January 24, 2020
If you find it useful when someone suggests a specific food to pair with a specific wine, you aren't alone. I appreciate the advice and often make my own suggestions.
Fresh crab with Chablis; oysters with Muscadet; and Champagne with lox are specific pairings I enjoy and sometimes pass along. The problem with suggested pairings, however, is that sometimes they are seen as etched in stone, which inhibits exploration that could well prove enlightening.
There are a couple of myths I would like to tackle. The first is the oft-repeated wisdom that red wine can't be served with fish unless it's Pinot Noir with salmon. I beg to differ.
There are certainly parts of the world where fish is plentiful and white wine isn't, Bordeaux, France, being the best example. So what's a serious foodie to do in such a situation? One chef I know, while preparing a multi-course dinner for a crowd of Bordeaux collectors, cooked up a Mediterranean sea bass surrounded with earthy root vegetables and mushrooms. The crowd ate it up, literally. There was nary a complaint.
The takeaway from that experience was that pairing often has more to do with the preparation, seasoning and sauce than the protein on the plate.
The other oft-repeated myth I want to explode is the imperative of serving Merlot with lamb. Yes, Merlot with lamb is a beautiful combination. But so is Syrah with lamb, Cabernet Sauvignon with lamb, or a savory Barolo with lamb. It's all good. The object should be to tackle the strong flavor of lamb with a bold, savory red that has power and depth.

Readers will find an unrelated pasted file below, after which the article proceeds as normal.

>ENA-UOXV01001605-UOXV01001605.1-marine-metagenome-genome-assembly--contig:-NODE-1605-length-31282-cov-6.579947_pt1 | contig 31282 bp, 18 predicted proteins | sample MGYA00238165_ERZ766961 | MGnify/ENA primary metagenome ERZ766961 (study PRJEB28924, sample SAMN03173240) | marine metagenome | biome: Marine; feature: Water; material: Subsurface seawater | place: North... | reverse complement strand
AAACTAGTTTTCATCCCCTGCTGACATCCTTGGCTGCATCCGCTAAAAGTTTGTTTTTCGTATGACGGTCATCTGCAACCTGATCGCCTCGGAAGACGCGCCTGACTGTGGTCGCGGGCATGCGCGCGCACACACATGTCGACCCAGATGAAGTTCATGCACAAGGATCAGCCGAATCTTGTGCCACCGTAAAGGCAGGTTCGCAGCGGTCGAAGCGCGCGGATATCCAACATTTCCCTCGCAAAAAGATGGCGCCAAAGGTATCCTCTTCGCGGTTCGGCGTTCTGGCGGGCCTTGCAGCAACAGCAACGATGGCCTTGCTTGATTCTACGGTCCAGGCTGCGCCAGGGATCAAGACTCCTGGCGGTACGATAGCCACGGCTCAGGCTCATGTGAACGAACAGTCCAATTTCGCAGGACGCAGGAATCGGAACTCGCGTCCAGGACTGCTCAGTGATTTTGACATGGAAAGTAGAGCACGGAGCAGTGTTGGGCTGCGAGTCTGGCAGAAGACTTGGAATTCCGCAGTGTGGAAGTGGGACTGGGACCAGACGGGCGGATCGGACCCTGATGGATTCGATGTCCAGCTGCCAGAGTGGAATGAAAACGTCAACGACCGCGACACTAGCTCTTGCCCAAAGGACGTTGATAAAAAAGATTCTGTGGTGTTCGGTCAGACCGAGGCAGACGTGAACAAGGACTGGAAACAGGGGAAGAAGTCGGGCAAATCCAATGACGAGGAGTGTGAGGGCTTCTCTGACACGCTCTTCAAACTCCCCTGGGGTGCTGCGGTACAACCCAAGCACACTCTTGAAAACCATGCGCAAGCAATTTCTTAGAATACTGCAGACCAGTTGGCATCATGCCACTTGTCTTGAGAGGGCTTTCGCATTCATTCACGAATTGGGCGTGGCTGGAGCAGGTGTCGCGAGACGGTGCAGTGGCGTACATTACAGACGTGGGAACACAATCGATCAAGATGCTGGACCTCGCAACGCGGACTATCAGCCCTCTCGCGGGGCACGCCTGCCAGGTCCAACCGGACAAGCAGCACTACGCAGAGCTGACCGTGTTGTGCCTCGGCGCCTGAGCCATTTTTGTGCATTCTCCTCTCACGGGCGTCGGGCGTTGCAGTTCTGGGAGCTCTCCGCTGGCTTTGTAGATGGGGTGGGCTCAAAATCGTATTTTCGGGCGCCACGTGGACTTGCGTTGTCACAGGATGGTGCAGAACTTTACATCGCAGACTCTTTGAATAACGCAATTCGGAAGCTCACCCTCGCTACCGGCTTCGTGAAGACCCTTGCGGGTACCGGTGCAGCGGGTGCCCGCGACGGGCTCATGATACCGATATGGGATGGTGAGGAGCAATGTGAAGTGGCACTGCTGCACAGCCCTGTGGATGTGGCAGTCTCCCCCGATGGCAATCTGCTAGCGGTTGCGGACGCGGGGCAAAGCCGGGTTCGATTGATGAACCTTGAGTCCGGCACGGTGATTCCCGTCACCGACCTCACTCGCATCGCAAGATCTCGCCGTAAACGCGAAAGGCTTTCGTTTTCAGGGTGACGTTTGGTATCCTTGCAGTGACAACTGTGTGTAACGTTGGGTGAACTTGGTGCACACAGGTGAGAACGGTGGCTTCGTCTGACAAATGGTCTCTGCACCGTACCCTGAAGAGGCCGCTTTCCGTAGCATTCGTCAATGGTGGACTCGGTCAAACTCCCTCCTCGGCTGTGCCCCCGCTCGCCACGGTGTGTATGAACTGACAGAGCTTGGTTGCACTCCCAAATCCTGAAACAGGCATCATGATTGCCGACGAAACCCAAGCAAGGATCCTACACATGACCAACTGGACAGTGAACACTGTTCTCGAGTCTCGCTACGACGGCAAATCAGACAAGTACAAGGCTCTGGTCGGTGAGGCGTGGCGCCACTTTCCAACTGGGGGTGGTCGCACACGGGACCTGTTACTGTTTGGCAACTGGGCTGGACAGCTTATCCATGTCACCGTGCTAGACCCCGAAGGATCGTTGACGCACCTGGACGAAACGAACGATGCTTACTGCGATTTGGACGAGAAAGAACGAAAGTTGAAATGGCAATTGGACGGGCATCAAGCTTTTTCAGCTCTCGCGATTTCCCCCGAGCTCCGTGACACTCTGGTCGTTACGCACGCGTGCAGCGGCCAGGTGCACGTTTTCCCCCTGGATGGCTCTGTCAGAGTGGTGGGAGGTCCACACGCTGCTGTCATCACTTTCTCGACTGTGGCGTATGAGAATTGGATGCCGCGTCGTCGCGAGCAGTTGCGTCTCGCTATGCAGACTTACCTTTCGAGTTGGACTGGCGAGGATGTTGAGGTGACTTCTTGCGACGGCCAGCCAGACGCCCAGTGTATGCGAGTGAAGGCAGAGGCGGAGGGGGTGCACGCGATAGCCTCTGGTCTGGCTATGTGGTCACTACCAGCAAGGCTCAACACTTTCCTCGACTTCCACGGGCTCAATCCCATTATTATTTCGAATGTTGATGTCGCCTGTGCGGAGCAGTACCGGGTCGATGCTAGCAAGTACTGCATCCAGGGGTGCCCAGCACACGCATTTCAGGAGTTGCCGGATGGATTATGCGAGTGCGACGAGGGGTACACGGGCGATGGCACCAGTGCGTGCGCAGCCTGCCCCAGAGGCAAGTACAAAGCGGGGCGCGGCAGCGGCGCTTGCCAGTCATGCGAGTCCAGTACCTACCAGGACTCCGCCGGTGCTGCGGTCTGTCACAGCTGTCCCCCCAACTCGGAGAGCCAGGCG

The takeaway is simple: The rules of wine and food pairing were made to be broken — or, at the very least, tweaked to your own liking.
January 7, 2020
Henri Badoux (Chablais AOC, Vaud, Switzerland) Aigle les Murailles 2017 ($28, Dreyfus Ashby & Co.): Have you made your New Year’s resolution? Consider trying a something different from your usual wine selection, like this Chasselas from Switzerland.
It is quite a charming wine with flinty, floral, apple aromas and flavors of ripe Fuji apple, lemon peel, and chalky mineral notes. It is light-bodied and round in the mouth with subtle, citrusy acidity adding brightness to the finish. Enjoy it as an aperitif, with white fish, or go all-Swiss with raclette or cheese fondue.
Chasselas is considered native to Switzerland where it seems to have hundreds of synonyms. It is admired for its ability to reflect its terroir since its wine is delicate, subtle, not highly aromatic, a neutral palate to express the soil and climate where is born.
It is the main grape of the Vaud, Switzerland’s second largest wine region and the Chablais appellation, not to be confused with Chablis of Burgundy, is thought to be one of the best places for Chasselas to shine.
The grapes come from a famous vineyard, Aigle les Murailles, which is so steeply terraced the grapes are delivered from the vineyard to the winery by helicopter.
Swiss wines are very high in quality overall, and though this one is fairly widely distributed, finding them in the USA is a challenge. But hey, what’s a resolution without a challenge?
January 1, 2020
Champagne is the pinnacle of sparkling wine, thus the very real urge to
piggyback its history and prestige. In fact, Champagne is a legally
defined region about an hour northeast of Paris, and its vignerons don't
take kindly to the adoption of Champagne as a generic term to describe
Cava or Prosecco or any of the myriad other sparkling wines from
throughout the world.
I will be the first to concede that Champagne deserves its lofty perch
atop the world of sparkling wine. A number of factors contribute to